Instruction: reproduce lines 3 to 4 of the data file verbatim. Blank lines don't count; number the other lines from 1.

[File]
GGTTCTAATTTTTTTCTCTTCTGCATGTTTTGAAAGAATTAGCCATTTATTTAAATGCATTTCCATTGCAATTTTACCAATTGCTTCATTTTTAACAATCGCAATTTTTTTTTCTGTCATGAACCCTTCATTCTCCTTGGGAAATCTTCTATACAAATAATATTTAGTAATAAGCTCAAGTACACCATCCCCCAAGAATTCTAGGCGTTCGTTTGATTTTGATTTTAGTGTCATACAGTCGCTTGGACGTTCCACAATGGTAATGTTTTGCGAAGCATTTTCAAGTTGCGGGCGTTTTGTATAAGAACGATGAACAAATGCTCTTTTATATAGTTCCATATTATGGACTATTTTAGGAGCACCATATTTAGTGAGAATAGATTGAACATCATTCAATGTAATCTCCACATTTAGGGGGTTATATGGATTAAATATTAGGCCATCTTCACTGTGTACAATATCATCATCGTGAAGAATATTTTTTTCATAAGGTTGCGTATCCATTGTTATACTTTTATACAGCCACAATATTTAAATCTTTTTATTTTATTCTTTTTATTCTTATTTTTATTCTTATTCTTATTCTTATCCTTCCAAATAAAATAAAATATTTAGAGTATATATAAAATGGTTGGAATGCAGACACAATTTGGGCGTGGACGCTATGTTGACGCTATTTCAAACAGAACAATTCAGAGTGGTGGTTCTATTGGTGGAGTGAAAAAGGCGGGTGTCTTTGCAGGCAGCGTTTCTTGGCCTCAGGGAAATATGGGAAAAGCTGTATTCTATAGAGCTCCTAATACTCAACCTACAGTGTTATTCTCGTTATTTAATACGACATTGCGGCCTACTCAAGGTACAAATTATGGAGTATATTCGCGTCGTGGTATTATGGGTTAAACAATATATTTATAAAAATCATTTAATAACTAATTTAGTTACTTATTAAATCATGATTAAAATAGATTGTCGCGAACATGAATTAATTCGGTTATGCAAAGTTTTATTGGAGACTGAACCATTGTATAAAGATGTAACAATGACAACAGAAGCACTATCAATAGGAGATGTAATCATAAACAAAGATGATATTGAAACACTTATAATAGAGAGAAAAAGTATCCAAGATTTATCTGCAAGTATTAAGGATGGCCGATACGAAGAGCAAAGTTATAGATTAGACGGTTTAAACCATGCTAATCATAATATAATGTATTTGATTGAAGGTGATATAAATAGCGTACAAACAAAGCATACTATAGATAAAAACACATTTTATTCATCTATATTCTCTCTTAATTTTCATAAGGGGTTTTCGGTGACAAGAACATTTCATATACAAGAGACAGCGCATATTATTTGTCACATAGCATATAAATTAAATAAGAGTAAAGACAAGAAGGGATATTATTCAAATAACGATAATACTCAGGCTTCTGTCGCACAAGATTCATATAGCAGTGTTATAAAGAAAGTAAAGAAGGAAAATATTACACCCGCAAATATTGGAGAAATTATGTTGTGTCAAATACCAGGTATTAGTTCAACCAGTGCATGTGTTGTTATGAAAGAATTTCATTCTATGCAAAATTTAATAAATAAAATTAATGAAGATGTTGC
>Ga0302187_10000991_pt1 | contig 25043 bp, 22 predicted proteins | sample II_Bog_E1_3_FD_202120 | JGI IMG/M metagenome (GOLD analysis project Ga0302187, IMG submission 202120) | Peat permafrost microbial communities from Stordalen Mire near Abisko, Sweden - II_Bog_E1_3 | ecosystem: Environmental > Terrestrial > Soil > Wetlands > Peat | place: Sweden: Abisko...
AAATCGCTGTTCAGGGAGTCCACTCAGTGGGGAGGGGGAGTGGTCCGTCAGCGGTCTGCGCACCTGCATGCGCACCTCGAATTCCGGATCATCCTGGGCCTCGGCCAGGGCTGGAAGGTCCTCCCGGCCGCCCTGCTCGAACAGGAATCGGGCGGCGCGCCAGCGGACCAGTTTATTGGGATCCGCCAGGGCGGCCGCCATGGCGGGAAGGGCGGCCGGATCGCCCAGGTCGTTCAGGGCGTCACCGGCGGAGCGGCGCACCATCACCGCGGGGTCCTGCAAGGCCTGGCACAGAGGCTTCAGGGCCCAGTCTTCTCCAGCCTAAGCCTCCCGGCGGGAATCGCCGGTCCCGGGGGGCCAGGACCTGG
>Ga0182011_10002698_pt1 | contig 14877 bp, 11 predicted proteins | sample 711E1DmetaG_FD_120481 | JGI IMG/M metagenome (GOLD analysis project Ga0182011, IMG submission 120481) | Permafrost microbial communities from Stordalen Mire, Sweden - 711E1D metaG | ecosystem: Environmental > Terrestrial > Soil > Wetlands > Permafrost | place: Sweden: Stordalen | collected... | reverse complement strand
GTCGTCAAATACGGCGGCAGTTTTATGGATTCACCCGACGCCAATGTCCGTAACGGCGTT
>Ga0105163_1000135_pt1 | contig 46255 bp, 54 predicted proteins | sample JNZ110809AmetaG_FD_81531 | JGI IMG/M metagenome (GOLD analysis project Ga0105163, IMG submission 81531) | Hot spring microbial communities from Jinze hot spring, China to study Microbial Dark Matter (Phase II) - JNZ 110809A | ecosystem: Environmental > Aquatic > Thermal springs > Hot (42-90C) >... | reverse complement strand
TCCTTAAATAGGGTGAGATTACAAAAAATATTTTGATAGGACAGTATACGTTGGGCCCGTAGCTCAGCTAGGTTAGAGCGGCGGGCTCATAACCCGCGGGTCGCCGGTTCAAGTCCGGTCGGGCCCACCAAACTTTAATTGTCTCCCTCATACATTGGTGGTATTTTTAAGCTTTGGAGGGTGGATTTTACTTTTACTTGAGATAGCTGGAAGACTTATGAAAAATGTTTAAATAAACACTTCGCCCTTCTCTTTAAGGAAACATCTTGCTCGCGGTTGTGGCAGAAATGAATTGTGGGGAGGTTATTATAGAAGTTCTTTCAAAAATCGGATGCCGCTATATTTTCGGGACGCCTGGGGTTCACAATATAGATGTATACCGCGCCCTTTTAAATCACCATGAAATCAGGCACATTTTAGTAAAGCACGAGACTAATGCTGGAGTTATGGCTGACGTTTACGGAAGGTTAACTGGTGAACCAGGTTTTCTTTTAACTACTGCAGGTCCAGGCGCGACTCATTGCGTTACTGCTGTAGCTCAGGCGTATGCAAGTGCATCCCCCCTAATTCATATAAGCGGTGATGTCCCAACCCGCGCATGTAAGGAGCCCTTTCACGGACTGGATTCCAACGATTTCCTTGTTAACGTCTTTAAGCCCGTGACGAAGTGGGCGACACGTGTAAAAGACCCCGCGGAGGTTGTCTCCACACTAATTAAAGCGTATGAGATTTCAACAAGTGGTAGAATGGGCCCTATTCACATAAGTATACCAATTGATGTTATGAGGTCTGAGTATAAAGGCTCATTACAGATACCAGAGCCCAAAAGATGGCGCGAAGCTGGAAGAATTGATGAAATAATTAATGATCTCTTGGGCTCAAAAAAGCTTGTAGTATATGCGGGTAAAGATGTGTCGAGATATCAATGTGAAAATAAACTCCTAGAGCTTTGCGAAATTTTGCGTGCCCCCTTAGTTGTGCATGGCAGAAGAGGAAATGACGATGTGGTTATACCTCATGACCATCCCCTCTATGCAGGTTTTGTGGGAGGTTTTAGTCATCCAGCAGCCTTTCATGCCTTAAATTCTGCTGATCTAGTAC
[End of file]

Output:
AAATCGCTGTTCAGGGAGTCCACTCAGTGGGGAGGGGGAGTGGTCCGTCAGCGGTCTGCGCACCTGCATGCGCACCTCGAATTCCGGATCATCCTGGGCCTCGGCCAGGGCTGGAAGGTCCTCCCGGCCGCCCTGCTCGAACAGGAATCGGGCGGCGCGCCAGCGGACCAGTTTATTGGGATCCGCCAGGGCGGCCGCCATGGCGGGAAGGGCGGCCGGATCGCCCAGGTCGTTCAGGGCGTCACCGGCGGAGCGGCGCACCATCACCGCGGGGTCCTGCAAGGCCTGGCACAGAGGCTTCAGGGCCCAGTCTTCTCCAGCCTAAGCCTCCCGGCGGGAATCGCCGGTCCCGGGGGGCCAGGACCTGG
>Ga0182011_10002698_pt1 | contig 14877 bp, 11 predicted proteins | sample 711E1DmetaG_FD_120481 | JGI IMG/M metagenome (GOLD analysis project Ga0182011, IMG submission 120481) | Permafrost microbial communities from Stordalen Mire, Sweden - 711E1D metaG | ecosystem: Environmental > Terrestrial > Soil > Wetlands > Permafrost | place: Sweden: Stordalen | collected... | reverse complement strand